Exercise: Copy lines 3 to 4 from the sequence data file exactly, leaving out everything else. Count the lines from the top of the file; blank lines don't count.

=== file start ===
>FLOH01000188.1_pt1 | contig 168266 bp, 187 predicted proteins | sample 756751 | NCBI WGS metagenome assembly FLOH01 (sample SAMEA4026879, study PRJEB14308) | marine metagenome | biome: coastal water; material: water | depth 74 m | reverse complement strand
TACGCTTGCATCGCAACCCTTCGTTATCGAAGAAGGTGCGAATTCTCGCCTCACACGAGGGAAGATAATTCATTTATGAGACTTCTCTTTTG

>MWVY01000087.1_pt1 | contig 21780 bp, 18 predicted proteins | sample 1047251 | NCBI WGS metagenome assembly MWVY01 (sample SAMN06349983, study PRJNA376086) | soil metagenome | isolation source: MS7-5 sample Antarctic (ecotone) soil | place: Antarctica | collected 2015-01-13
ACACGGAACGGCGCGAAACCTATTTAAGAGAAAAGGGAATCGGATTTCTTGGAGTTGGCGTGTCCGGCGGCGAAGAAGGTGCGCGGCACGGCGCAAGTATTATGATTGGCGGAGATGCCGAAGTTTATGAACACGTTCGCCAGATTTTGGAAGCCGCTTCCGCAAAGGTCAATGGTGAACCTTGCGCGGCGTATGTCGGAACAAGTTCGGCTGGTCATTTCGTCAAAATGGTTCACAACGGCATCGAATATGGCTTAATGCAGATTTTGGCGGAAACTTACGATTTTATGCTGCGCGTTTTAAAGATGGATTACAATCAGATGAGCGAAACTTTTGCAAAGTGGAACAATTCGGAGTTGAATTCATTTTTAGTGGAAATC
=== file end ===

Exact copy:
>MWVY01000087.1_pt1 | contig 21780 bp, 18 predicted proteins | sample 1047251 | NCBI WGS metagenome assembly MWVY01 (sample SAMN06349983, study PRJNA376086) | soil metagenome | isolation source: MS7-5 sample Antarctic (ecotone) soil | place: Antarctica | collected 2015-01-13
ACACGGAACGGCGCGAAACCTATTTAAGAGAAAAGGGAATCGGATTTCTTGGAGTTGGCGTGTCCGGCGGCGAAGAAGGTGCGCGGCACGGCGCAAGTATTATGATTGGCGGAGATGCCGAAGTTTATGAACACGTTCGCCAGATTTTGGAAGCCGCTTCCGCAAAGGTCAATGGTGAACCTTGCGCGGCGTATGTCGGAACAAGTTCGGCTGGTCATTTCGTCAAAATGGTTCACAACGGCATCGAATATGGCTTAATGCAGATTTTGGCGGAAACTTACGATTTTATGCTGCGCGTTTTAAAGATGGATTACAATCAGATGAGCGAAACTTTTGCAAAGTGGAACAATTCGGAGTTGAATTCATTTTTAGTGGAAATC